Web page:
Proud Boys, other groups, rally at FL’s Old Capitol to demand release of “patriots” from Jan. 6 insurrection

Protestors at the Florida’s Old Capitol Saturday (July 10 2021) fight to release people involved in the Jan. 6 insurrection at the U.S Capitol. Credit: Laura Cassels.

Dozens of protestors came to the Florida Capitol Saturday to demand release of “incarcerated patriots” arrested in the Jan. 6 insurrection at the U.S. Capitol.

Protesters gathered with signs and flags, calling for the release of people arrested for their involvement in the Jan. 6 insurrection attempt. Credit: Danielle J. Brown

Those rallying waved American flags and banners emblazoned with “Don’t Tread On Me,” “76” and “We the People.” Cars honked as they passed by, some shouting words of support to those at the rally, others shouting “terrorists” and “traitors.”

About 100 people rallied on the lawn of the Historic Capitol Museum. They flashed signs at passersby and chanted, “Let them go,” in reference to people arrested during the Jan. 6 attack.

The insurrection was spurred by a mob of pro-Trump supporters who attempted to stop Congress’ certification of the 2020 presidential election after former President Donald Trump held a rally blocks from the Capitol. Trump in remarks to the crowd promoted the falsehood that the election was stolen from him.

Since then, the FBI and the U.S. Justice Department report filing more than 500 charges against individuals believed to have been involved in the violent attack that left five dead and dozens of law enforcement officials injured.

More than 50 people have been arrested in Florida in connection with the Jan. 6 attack, according to a Spectrum News analysis.

On Saturday, at least a dozen men in Proud Boys colors (yellow and black) attended the rally, including Enrique Tarrio, who has been described as a Miami-based leader of Proud Boys. Tarrio climbed the Capitol steps Saturday to speak to the crowd. He was not present at the Jan. 6 insurrection.

Tarrio called on Republican lawmakers to demand the release of people arrested or convicted in connection with the insurrection.

The Southern Poverty Law Center describes the Proud Boys as an extremist group.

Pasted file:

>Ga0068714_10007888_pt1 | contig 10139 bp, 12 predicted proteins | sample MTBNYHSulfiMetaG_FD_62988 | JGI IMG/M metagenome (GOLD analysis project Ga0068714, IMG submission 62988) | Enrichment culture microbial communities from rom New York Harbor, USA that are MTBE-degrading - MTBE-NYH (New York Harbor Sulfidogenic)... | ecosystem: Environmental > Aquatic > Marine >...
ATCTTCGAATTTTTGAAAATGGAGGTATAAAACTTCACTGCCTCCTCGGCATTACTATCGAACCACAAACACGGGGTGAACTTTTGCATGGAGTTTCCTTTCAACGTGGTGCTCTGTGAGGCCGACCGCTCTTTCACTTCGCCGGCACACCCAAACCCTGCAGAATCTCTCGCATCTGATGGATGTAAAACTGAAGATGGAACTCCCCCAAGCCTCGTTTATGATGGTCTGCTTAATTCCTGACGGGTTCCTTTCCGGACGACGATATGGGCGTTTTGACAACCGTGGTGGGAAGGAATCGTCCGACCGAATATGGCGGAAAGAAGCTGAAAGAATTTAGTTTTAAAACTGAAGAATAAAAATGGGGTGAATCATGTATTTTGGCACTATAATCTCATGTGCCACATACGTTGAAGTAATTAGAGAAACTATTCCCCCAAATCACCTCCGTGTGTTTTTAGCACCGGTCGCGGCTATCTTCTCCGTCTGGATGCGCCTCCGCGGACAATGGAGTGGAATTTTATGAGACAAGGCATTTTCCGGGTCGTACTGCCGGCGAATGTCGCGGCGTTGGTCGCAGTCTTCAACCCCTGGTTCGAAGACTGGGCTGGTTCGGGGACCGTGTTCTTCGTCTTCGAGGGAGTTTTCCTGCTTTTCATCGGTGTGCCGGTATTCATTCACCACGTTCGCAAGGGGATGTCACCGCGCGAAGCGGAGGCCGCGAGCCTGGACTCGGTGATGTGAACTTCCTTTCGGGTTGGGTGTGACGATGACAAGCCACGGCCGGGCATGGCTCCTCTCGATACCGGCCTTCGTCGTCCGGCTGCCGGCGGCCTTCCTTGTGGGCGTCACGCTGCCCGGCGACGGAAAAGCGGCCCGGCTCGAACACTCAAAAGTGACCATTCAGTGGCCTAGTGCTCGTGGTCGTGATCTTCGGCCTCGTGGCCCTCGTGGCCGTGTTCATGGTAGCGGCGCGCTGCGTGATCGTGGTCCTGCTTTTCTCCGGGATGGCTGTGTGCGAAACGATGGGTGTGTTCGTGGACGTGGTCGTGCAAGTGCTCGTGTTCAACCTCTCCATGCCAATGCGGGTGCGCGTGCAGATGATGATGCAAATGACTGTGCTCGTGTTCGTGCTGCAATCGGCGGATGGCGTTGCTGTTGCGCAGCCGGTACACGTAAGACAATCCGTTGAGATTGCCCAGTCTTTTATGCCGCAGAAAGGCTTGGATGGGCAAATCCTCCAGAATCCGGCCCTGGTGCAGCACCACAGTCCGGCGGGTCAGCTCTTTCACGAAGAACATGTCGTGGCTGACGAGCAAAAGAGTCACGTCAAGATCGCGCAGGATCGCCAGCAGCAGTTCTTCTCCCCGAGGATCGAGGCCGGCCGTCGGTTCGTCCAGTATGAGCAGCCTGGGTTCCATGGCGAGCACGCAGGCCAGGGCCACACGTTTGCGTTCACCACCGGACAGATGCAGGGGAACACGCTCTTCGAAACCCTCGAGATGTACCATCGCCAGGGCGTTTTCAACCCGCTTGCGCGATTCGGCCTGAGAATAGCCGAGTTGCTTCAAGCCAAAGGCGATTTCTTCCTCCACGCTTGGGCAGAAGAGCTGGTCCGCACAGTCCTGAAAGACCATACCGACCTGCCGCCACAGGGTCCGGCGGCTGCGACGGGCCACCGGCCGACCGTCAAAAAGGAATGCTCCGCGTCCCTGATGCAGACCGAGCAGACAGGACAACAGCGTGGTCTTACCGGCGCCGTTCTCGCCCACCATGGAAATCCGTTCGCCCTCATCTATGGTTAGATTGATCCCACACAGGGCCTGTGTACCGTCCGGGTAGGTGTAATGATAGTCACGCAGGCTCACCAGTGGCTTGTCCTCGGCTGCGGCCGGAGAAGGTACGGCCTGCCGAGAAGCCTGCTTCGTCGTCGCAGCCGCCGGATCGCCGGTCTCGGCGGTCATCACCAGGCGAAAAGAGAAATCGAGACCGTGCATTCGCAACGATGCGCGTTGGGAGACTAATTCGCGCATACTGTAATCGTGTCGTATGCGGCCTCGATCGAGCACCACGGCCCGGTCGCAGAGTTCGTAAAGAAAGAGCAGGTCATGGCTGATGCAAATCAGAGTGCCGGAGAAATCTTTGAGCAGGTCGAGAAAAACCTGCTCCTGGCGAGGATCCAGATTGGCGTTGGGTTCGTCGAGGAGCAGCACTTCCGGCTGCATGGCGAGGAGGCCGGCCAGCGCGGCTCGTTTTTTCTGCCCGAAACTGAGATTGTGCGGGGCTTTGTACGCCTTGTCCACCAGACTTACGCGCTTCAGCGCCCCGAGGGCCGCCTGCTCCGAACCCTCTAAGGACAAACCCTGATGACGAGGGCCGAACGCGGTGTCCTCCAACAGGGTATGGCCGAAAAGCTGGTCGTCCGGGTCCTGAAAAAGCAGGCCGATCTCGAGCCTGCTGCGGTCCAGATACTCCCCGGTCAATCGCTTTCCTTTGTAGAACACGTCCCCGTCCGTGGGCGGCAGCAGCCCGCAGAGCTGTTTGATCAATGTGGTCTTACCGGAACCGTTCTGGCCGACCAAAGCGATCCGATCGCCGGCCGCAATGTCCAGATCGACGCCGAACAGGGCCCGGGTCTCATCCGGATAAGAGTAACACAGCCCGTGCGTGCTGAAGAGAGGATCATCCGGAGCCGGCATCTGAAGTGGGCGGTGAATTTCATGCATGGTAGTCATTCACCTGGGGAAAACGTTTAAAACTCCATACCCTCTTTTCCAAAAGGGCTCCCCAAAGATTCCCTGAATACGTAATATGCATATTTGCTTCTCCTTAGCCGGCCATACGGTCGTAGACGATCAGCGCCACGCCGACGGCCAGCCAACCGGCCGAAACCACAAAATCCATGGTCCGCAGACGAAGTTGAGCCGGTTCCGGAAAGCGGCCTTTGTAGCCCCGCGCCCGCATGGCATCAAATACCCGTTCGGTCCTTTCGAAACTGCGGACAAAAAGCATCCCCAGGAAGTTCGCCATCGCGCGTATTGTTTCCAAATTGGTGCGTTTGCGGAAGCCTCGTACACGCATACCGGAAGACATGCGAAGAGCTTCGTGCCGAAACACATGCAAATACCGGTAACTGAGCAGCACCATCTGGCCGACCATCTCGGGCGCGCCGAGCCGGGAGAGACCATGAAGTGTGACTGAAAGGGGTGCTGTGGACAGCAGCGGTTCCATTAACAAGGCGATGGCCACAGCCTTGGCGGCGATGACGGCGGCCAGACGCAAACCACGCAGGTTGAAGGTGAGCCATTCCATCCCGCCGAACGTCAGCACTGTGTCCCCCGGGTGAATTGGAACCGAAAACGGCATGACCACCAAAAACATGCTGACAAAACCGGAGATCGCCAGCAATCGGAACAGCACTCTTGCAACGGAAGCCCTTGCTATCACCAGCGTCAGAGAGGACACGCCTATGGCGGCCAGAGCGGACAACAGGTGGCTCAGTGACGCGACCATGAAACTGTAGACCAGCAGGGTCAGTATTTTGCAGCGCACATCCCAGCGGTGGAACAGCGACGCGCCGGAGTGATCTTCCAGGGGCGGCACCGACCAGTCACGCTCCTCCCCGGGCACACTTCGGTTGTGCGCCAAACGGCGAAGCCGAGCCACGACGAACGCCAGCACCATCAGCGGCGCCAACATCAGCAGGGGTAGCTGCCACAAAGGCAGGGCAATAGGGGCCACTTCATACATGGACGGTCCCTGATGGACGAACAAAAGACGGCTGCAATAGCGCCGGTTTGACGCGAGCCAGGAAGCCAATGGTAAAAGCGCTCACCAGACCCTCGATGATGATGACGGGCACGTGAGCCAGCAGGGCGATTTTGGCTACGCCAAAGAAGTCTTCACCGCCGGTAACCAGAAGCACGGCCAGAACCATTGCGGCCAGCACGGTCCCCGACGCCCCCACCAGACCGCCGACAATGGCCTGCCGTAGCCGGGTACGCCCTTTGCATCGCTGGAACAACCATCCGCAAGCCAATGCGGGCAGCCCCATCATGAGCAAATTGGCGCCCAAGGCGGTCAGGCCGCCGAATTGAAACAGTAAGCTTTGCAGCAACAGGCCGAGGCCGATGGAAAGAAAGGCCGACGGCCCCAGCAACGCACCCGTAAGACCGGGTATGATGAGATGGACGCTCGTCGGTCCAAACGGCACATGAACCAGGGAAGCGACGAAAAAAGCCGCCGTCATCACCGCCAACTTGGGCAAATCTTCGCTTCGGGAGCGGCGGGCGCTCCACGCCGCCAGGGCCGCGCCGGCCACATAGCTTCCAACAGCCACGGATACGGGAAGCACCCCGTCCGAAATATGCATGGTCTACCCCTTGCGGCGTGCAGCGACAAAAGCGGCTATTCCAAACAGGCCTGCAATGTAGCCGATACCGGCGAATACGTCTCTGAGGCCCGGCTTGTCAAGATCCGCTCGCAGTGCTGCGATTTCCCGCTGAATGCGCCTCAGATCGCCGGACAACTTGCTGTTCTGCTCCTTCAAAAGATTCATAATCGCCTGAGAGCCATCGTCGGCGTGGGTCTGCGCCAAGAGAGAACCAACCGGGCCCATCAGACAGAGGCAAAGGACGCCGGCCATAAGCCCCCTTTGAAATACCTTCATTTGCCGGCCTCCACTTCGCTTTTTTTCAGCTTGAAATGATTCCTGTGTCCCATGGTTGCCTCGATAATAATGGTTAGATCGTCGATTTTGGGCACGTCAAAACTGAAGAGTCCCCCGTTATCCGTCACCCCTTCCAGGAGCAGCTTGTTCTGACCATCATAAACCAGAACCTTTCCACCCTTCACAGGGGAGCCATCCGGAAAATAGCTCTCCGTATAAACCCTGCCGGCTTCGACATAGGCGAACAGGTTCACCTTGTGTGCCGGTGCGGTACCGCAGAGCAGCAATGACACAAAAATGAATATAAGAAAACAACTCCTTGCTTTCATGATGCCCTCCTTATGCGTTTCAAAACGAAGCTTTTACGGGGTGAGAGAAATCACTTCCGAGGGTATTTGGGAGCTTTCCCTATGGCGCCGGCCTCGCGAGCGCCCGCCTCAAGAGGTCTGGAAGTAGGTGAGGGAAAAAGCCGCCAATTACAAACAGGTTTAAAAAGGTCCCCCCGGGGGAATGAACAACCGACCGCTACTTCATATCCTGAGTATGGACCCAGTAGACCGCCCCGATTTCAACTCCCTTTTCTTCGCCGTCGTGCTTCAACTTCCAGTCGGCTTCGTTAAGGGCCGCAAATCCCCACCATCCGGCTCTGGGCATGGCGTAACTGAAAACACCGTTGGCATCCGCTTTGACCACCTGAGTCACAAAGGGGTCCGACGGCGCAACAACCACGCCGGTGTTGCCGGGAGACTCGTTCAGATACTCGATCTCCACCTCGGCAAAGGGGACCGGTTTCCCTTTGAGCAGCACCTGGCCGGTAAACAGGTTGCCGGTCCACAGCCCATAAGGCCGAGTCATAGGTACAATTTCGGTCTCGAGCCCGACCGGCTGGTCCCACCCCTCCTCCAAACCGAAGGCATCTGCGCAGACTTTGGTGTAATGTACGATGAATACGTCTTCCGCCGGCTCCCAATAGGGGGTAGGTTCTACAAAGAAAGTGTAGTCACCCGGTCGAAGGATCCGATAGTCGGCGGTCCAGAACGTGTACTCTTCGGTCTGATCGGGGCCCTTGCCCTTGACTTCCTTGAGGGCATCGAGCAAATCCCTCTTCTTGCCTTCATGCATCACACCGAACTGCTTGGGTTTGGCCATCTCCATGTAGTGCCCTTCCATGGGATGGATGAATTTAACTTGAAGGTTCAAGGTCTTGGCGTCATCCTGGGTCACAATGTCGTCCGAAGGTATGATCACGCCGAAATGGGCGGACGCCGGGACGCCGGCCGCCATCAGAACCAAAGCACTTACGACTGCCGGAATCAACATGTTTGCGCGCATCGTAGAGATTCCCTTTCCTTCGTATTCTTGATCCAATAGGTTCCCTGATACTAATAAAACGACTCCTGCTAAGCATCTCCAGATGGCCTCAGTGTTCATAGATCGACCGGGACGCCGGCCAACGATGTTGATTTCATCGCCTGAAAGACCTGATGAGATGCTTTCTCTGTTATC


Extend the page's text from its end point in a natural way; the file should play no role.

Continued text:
“The ‘Proud Boys’ actions belie their disavowals of bigotry: Rank-and-file Proud Boys and leaders regularly spout white nationalist memes and maintain affiliations with known extremists,” according to SPLC.

Luis Miguel, a Republican from St. Augustine who wants to unseat U.S. Sen. Marco Rubio, spoke at the Saturday rally (July 10, 2021). Credit, Laura Cassels.

A host of the rally is a candidate for the U.S. Senate — Luis Miguel, a Republican from St. Augustine who wants to unseat U.S. Sen. Marco Rubio, according to Florida Division of Elections.

Miguel said during the rally, “Gov. Ron DeSantis, we know you are listening…we call on you to demand the release of political prisoners.”

Miguel described the FBI as corrupt and described those who were arrested as part of a patriotic brotherhood.

“They’re not insurrectionists; they’re not traitors; they’re not terrorists. They are heroes,” he told the crowd.

The speakers and protestors at Saturday’s rally do not consider President Joe Biden the legitimate president.

They also consider those arrested in connection with the Jan. 6 attack are political prisoners, not accused criminals.

The law enforcement presence was low-key. A few officers were present but did not make their presence apparent until the rally was breaking up. An officer watching the rally was spotted on a rooftop across the street from the Historic Capitol.

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Laura Cassels
Laura Cassels

Laura Cassels is a reporter, former statehouse bureau chief, and former city editor. She is a classical pianist, a Florida State University graduate and proud alum of the Florida Flambeau, an independent college newspaper. Contact her at [email protected]

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Danielle J. Brown
Danielle J. Brown

Danielle J. Brown is a 2018 graduate of Florida State University, majoring in English with a focus in editing, writing, and media. While at FSU, she served as an editorial intern for International Program’s annual magazine, Nomadic Noles. Last fall, she fulfilled another editorial internship with Rowland Publishing, where she wrote for the Tallahassee Magazine, Emerald Coast Magazine, and 850 Business Magazine. She was born and raised in Tallahassee and reviews community theater productions for the Tallahassee Democrat. She spends her downtime traveling to all corners of Florida and beyond to practice lindy hop.

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Issac Morgan
Issac Morgan

Issac Morgan is a 2009 graduate of Florida A&M University's School of Journalism, and a proud native of Tallahassee. He has covered city council and community events at the Gadsden County Times, worked as a sports news assistant at the Tallahassee Democrat, a communications specialist for the Florida Department of Agriculture and Consumer Services, and as a proofreader at the Florida Law Weekly.

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